True Relations: Essays on Autobiography and the Postmodern

True Relations: Essays on Autobiography and the Postmodern

True Relations: Essays on Autobiography and the Postmodern

True Relations: Essays on Autobiography and the Postmodern


Examines the state of autobiography in the postmodern world, demonstrating how writers use the experience of fragmentation to forge new kinds of collaborative identities.


Joseph Fichtelberg

A self does not amount to much, but no self is an island; each exists in a
fabric of relations that is now more complex and mobile than ever before.

J. F. Lyotard, The Postmodern Condition

The chapters in this volume, like the title of the collection itself, express a philosophical scandal, a scandal inherent in the generic history of autobiography. Having arisen as heir to the Kantian defense of an autonomous self, autobiography has survived into an era when the notion of autonomy has paled and Kant has given way to Foucault. If Kant, in the Critique of Judgment, cannot imagine a world in which “organized beings” are driven by “mere mechanical principles of nature,” Foucault, in The Order of Things, cannot imagine a subject “whose laws and demands” are not “imposed upon him like some alien system.” Kant, to use Hilary Putnam's term, is an “internalist” who found truth in the activities of a subject imposing a human frame on the world. Equally internalist is classic autobiography, whose subject imposes aesthetic order on the messy materials of life. Foucault, by contrast, is a marginalist, whose goal is to evade the “universal, necessary, obligatory” for what is singular, contingent, and fragile. Such are the aims of Foucauldian critique; and it may not be by accident that the contemporary criticism of autobiography has coincided with Foucault's project. From Roy Pascal's Design and Truth in Autobiography and James Olney's Metaphors of Self through the myriad theoretical approaches of the last twenty years, discussion of autobiography has been both symptom and subject of the postmodern attempt to define its own authority.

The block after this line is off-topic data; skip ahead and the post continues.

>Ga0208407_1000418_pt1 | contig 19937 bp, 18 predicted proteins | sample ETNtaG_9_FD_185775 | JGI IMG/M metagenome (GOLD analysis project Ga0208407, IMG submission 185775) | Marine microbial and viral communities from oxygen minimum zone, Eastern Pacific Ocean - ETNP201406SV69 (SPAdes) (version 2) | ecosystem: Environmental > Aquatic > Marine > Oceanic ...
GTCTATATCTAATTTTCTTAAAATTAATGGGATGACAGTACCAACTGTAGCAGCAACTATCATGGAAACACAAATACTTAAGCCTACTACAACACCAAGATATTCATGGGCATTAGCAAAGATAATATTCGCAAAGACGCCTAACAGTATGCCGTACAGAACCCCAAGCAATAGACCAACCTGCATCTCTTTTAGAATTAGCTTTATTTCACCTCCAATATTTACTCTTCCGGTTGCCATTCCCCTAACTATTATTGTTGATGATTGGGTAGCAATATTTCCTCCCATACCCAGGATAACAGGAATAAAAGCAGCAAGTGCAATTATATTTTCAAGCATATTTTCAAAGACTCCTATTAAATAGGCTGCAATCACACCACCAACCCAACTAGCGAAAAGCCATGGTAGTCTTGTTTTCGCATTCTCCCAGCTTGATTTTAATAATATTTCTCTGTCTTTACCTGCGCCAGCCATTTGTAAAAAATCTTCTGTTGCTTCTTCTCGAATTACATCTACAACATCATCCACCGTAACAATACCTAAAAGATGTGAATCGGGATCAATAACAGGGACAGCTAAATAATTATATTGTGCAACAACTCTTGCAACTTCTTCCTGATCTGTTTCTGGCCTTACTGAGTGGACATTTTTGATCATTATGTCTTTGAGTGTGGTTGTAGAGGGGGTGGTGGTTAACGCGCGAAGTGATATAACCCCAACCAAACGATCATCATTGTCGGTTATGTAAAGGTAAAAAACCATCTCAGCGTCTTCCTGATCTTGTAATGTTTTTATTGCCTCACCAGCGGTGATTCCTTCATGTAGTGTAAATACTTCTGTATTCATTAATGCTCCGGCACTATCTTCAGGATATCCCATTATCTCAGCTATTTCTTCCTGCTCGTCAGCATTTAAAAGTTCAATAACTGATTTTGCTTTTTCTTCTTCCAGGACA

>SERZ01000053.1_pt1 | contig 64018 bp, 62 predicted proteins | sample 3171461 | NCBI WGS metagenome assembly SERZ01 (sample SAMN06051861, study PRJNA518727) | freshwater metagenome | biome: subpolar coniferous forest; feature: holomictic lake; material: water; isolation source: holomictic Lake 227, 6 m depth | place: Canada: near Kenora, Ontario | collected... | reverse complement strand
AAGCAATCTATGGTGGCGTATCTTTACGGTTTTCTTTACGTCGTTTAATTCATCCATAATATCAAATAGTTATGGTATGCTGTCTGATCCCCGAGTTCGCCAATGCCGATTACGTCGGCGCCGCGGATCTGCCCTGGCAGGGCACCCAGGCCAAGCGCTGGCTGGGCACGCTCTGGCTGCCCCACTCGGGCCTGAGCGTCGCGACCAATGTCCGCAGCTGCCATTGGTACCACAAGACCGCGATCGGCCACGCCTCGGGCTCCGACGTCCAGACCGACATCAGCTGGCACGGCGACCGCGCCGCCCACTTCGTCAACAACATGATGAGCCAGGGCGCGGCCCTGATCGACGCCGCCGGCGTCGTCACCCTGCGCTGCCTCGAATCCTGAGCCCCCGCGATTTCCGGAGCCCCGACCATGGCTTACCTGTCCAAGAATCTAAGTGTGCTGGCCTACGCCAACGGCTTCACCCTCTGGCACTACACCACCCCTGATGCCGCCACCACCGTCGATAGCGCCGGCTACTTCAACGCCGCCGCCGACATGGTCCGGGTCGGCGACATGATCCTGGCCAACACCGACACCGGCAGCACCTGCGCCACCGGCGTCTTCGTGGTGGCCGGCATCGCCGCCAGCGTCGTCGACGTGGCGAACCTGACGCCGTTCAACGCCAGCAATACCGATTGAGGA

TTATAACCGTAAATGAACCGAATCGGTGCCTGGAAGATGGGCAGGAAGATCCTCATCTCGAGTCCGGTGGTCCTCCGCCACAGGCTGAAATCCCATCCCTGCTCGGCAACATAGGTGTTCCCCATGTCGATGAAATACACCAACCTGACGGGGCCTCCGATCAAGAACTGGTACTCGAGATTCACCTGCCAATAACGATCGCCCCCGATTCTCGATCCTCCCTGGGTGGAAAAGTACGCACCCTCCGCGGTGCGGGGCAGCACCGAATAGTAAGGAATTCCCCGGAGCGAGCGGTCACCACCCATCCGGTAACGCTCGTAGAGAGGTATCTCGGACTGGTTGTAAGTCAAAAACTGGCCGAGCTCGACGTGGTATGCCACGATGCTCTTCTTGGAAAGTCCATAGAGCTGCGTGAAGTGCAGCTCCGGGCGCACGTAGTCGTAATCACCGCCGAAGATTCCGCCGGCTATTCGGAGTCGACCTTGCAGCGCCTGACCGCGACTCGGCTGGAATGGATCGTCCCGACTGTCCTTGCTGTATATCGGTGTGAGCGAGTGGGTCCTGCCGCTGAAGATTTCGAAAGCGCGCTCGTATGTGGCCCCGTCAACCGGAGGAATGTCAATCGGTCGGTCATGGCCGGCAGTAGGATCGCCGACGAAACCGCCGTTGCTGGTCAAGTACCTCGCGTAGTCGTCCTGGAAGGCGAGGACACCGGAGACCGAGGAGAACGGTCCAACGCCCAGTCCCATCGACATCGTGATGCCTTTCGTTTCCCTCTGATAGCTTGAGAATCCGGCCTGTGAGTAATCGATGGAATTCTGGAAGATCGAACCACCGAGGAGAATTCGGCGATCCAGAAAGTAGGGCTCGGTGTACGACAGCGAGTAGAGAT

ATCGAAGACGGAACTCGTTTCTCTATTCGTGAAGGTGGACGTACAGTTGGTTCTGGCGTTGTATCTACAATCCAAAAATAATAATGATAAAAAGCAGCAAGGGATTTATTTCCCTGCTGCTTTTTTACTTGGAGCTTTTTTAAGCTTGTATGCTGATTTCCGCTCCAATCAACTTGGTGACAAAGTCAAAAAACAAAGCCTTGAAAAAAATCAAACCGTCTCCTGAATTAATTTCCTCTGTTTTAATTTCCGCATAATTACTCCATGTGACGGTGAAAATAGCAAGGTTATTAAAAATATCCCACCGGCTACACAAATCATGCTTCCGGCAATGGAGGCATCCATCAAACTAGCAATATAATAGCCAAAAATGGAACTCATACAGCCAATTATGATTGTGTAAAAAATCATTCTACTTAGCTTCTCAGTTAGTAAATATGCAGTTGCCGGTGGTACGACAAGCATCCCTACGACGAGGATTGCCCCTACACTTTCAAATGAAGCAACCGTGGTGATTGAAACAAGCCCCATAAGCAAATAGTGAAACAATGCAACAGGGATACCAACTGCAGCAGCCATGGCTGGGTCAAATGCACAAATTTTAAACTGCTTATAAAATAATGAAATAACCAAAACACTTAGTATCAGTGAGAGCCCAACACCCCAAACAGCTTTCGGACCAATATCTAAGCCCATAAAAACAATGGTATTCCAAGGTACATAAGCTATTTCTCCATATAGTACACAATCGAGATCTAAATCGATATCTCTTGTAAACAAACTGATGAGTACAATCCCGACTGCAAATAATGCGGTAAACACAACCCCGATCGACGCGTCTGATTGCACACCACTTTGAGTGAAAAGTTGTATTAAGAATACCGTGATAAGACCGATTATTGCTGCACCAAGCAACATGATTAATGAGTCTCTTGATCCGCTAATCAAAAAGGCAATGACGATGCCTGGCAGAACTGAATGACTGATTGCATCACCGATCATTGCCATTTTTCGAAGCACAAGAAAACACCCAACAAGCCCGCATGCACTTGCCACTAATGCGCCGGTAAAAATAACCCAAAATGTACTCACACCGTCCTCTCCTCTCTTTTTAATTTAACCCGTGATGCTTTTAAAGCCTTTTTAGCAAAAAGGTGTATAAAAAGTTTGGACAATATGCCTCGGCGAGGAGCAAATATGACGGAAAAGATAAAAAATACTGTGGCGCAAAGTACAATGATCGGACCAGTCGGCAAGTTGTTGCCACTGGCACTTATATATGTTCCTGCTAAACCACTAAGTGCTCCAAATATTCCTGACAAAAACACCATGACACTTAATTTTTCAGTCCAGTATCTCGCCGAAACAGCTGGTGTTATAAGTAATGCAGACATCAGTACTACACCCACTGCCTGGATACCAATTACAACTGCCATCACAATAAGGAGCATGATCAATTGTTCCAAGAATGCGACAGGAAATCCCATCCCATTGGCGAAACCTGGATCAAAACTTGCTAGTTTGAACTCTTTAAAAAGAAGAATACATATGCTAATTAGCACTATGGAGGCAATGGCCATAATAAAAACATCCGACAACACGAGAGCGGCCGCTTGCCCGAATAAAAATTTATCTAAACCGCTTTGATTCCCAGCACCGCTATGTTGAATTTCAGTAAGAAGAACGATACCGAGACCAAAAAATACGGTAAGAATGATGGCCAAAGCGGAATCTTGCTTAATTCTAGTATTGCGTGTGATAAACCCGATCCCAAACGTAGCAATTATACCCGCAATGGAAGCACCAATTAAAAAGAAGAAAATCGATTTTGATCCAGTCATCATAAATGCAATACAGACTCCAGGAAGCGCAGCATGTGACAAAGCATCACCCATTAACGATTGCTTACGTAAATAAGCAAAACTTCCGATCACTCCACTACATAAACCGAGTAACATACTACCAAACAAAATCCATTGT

From one point of view, the postmodern concern over the subject represents the spectacular success of the Kantian project. By splitting off the active intelligence from the world it examines, Kant allowed for the orderly building of scientific systems without their impinging on human freedom. But as system building overran the human sciences, it inevitably dissolved the transcendental . . .

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